Though Germany may find a stronger Euro compatible with its national inflation targets, France may not, and suddenly the remaining Eurozone is facing the same issues, even just with two economies remaining (e.g. the real exchange rate is suitable for Germany but not for France, and France may exit to avoid deflation. Already now France is pushing for a more inflationary ECB monetary policy, whilst Germany – whose population consists of net savers- is resisting).

Once the “shake-up” has been complete, the Euro will be synonymous with the Deutschmark. It will continue strengthening against other currencies until the German current account is balanced. Meanwhile, funds will continue to flow to Gold, Swiss Francs, Norwegian Kroner and other currencies with strong underlying fundamentals, as the US will be running high inflation, potentially having more resemblance to Zimbabwe than the global reserve currency it used to be (more on this to follow later, in a separate article).

The last straw of hope

The last straw of hope for the Euro is through the aggressive printing of new money by the ECB and the creation of inflation. Inflation may create differences in real wages between countries without having them to go through dangerous deflationary spirals, however such a policy would require that stronger economies (such as Germany) are willing to run with higher inflation than weaker ones for longer periods of time to consciously deteriorate their own terms of trade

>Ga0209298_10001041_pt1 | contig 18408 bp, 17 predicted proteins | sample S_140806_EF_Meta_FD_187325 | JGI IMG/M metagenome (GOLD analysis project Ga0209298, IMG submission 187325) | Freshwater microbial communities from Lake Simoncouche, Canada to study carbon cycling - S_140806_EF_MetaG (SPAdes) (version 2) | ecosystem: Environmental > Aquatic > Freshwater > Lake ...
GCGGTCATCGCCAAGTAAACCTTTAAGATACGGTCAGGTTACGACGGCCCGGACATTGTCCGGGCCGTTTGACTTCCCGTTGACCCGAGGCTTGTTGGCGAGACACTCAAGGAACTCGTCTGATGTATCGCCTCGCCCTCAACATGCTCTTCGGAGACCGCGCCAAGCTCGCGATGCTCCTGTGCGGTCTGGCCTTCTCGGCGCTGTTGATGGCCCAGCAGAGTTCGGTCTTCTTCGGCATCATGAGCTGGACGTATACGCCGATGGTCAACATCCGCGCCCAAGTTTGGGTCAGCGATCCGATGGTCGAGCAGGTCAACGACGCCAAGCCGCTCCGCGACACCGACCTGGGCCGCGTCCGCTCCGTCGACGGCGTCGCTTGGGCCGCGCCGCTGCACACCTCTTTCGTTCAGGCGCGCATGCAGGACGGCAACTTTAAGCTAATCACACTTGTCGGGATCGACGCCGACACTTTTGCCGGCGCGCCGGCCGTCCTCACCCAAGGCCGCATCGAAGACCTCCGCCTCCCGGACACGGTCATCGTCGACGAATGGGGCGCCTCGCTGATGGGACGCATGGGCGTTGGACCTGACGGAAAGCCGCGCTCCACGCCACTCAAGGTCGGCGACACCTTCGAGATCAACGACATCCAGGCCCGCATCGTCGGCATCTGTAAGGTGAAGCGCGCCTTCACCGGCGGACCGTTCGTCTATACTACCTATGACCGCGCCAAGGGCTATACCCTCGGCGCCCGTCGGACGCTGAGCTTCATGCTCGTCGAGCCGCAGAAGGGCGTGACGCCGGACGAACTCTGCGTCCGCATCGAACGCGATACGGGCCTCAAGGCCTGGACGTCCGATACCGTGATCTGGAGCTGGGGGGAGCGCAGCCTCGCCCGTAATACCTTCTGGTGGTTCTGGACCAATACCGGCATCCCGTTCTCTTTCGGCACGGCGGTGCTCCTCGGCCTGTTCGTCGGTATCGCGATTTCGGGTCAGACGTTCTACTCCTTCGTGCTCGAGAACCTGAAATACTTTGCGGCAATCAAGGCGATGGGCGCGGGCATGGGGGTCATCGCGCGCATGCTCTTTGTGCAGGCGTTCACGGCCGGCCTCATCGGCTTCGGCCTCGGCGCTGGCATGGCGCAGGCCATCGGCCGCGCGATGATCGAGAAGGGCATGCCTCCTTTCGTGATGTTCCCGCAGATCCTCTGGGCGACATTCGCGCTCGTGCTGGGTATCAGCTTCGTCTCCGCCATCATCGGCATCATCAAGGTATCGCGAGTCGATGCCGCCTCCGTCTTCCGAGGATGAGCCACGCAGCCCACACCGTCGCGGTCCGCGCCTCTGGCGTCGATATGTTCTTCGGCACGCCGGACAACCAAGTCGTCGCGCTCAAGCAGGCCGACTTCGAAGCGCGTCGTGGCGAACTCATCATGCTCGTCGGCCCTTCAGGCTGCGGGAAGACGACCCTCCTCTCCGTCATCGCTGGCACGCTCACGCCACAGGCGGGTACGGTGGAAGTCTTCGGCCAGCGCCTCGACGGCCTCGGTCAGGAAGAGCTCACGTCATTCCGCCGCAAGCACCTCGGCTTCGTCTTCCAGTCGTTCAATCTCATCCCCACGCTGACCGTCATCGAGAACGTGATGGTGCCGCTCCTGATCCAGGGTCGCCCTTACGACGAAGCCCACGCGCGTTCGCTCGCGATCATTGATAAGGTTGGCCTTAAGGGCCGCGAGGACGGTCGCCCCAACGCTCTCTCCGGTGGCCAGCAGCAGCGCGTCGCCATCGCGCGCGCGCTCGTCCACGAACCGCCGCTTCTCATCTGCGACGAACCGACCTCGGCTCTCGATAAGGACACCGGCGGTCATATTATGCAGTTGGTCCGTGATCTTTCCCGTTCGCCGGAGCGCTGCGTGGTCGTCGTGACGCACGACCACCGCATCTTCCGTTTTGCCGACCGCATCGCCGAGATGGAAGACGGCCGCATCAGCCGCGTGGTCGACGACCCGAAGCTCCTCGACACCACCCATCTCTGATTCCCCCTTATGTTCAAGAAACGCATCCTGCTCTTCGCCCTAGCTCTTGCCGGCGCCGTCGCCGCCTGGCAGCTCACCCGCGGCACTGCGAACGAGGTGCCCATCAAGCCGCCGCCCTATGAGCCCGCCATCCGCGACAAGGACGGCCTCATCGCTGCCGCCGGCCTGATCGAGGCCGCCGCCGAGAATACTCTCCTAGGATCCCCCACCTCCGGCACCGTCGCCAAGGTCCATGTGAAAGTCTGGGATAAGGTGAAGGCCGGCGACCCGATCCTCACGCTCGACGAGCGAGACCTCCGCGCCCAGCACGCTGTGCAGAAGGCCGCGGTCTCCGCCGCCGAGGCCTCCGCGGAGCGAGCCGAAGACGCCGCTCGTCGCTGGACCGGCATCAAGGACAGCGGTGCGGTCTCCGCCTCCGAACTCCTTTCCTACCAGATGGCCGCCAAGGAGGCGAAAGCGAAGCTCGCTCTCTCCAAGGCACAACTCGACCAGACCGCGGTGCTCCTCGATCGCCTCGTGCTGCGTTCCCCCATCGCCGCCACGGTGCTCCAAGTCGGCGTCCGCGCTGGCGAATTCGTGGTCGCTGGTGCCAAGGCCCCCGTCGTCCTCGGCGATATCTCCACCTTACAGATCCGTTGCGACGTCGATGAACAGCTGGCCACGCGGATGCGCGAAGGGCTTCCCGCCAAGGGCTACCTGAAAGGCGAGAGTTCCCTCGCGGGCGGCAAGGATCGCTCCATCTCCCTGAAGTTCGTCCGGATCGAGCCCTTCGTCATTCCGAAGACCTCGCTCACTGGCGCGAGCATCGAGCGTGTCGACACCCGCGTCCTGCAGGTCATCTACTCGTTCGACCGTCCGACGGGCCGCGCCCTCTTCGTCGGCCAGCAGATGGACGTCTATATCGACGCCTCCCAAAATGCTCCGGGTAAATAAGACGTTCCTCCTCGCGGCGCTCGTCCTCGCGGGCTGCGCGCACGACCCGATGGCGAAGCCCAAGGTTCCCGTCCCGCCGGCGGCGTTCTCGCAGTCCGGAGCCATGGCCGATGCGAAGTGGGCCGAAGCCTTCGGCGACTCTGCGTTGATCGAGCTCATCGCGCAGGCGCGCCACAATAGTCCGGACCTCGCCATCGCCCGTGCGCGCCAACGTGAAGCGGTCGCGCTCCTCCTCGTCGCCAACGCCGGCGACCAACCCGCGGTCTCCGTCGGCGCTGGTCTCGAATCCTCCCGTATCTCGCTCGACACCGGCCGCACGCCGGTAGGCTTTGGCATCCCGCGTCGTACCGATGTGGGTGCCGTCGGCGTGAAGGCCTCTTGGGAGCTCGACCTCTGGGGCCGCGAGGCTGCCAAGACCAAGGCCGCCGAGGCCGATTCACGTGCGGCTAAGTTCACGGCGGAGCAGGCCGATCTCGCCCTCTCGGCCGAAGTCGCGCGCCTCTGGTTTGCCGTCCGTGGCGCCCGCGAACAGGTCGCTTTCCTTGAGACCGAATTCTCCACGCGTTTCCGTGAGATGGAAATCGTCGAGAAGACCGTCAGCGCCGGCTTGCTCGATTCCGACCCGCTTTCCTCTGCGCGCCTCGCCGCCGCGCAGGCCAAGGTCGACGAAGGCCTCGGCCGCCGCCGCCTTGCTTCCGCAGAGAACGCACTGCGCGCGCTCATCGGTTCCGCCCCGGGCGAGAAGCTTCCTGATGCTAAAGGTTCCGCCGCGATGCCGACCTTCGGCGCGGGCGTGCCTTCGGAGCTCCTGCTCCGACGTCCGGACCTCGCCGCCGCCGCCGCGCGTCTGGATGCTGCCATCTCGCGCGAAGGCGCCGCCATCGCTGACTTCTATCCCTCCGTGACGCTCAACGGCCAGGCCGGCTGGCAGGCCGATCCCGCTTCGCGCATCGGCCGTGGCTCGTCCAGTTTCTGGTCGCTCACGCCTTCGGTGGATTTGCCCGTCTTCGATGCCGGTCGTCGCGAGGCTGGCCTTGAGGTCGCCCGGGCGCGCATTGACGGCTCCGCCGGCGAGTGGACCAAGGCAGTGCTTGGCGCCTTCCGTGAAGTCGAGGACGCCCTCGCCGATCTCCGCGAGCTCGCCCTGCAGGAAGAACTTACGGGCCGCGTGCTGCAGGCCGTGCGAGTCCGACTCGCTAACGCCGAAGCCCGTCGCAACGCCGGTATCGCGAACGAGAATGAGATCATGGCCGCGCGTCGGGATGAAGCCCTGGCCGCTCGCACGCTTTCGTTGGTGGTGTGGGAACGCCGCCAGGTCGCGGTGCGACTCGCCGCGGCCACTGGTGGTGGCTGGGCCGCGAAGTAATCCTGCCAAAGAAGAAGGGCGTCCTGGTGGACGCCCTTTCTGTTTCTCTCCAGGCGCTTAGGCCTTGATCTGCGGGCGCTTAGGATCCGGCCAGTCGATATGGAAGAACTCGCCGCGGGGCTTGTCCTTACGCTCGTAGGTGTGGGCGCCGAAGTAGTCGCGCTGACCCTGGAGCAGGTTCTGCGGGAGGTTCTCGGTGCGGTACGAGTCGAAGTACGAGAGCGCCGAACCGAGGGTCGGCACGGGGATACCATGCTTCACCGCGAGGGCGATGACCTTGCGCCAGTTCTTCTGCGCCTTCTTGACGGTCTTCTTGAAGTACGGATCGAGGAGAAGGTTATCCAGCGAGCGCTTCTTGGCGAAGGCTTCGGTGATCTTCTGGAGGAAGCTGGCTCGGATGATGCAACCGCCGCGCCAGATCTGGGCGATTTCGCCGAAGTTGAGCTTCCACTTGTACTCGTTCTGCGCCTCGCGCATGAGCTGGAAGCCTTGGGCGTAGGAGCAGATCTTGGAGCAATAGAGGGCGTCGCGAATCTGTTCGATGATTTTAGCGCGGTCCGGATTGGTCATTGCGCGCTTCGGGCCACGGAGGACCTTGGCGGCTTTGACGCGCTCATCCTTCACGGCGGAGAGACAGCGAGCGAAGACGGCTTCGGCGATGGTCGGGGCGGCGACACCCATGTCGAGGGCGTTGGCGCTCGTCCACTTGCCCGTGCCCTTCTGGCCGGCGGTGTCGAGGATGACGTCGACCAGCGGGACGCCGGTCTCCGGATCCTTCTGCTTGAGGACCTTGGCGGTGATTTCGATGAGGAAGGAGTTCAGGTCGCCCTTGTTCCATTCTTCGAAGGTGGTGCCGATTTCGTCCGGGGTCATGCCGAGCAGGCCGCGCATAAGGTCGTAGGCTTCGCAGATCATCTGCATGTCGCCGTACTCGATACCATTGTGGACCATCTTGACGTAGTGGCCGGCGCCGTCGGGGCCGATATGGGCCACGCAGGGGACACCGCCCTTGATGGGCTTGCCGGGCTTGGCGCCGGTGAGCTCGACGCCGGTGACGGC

As this in practice would mean a transfer of wealth from net savers (e.g. Germans) to net debtors (e.g. Greeks), it is highly questionable what level of support such a policy might have among the general public in the stronger economies. The social and economic cost of a “soft” default, which this implies, would in any case be preferable to the cost of a “hard” default from Greece and a full exit from the Euro, arguably also for the German public (if they understood the full consequences, however national pride and PIIGS bashing seems to be getting in the way of judgement). 

This will in any case require a radical change in ECB policy, which needs to happen fast, where monetary policy at all times will be adjusted to accommodate for the weakest membership states and where the ECB inflation target is adjusted significantly upwards (a firm requirement to ensure stability in the Eurozone in the absence of fiscal integration, as it gives countries greater flexibility in adjusting their terms of trade). If this change in policy manifests itself (it is most likely far too late for that now anyway, as the deflationary spiral is gaining momentum in all of the PIIGS), the next bubble to be created will be in German real estate.